Latest posts by Martin Moodie (see all)
- From Dubai to Switzerland and Saudi Arabia with a fond farewell to Julián Díaz along the way - May 18, 2022
- Around the world in 80 (or so) days - May 15, 2022
- Cannes on steroids and gobsmacked in an airport wonderland - May 11, 2022
So the damn cancer has taken another good man. I know just how deep and widespread the sadness is within the Aer Rianta International (ARI) camp worldwide this week after news came through of Duncan Lawley’s passing.
Duncan was diagnosed last year. For a while the prognosis seemed to offer hope but in recent months the disease gradually overwhelmed him. He is out of suffering now, at least some solace for his wife Helle, and his children Alexandria, Rosie, Esther and Oscar.
I am sad too. Duncan and I shared a common mentor in our respective battles with cancer, ARI veteran Maurice (‘Mossy’) Burke, himself a survivor. Just as Maurice had encouraged me to beat the disease back in 2010 and 2011, so he urged me to support Duncan. From my experience, hearing from a survivor is very important. They know what you are going through, physically and mentally. And their continued existence makes you feel the fight is winnable, the mountain scalable.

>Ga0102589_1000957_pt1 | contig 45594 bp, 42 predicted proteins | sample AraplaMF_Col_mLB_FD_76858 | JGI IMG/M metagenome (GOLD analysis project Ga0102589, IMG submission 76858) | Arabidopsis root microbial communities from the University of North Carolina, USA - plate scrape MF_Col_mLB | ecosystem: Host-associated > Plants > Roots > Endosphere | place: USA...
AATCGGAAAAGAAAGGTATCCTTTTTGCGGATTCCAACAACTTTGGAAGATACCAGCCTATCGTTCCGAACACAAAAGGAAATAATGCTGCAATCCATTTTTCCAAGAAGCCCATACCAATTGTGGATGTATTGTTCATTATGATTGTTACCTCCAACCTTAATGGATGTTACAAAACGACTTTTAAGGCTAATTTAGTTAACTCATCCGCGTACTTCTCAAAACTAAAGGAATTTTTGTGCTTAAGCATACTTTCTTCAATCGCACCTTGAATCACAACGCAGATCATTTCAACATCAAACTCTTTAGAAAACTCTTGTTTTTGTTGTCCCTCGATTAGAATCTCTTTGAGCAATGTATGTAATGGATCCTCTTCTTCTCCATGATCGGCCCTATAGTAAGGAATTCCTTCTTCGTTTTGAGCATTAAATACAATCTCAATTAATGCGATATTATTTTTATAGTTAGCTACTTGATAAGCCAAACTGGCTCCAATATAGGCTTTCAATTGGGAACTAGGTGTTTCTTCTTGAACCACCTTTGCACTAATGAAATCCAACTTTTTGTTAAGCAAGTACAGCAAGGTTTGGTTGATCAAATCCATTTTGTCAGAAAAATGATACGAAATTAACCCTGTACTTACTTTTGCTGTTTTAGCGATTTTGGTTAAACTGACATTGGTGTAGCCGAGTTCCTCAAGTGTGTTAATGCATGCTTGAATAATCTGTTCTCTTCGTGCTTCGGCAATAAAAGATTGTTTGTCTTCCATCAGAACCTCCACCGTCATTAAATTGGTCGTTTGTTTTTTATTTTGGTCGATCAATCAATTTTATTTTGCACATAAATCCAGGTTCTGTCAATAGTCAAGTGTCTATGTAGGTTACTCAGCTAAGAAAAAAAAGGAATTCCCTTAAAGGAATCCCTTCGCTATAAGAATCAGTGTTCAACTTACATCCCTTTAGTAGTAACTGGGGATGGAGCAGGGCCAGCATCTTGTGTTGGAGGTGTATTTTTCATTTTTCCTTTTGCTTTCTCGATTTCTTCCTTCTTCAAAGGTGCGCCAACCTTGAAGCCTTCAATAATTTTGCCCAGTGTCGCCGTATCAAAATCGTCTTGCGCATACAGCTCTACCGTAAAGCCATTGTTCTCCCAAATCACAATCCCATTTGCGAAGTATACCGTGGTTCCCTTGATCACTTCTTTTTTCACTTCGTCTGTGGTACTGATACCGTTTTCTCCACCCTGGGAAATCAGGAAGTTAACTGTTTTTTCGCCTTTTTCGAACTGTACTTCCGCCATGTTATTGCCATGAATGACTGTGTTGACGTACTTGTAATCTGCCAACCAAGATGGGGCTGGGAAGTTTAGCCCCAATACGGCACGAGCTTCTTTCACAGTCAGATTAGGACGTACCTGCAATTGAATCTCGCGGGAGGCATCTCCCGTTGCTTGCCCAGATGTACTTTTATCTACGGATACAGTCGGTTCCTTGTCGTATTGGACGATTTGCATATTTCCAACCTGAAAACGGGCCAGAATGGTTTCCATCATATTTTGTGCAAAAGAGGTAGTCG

We talked a lot towards the end of 2015 and Duncan was as upbeat as one could be, while no doubt very scared and deeply vulnerable. I knew from his many friends in ARI that the silence of recent months spelled bad news.
And so it was. Duncan gave it his best but ultimately some fights are not winnable, some mountains cannot be climbed. In this war that seldom makes the news, sometimes we win and sometimes we lose.
Footnote: Cancer can and will be eradicated one day through the power of research. Enormous strides have been made in recent years and breakthrough advances are happening with encouraging speed in the struggle against a whole range of cancers. Funding is essential to maintain that progress. Here are two world-leading research centres if you would like to make a donation in Duncan’s memory.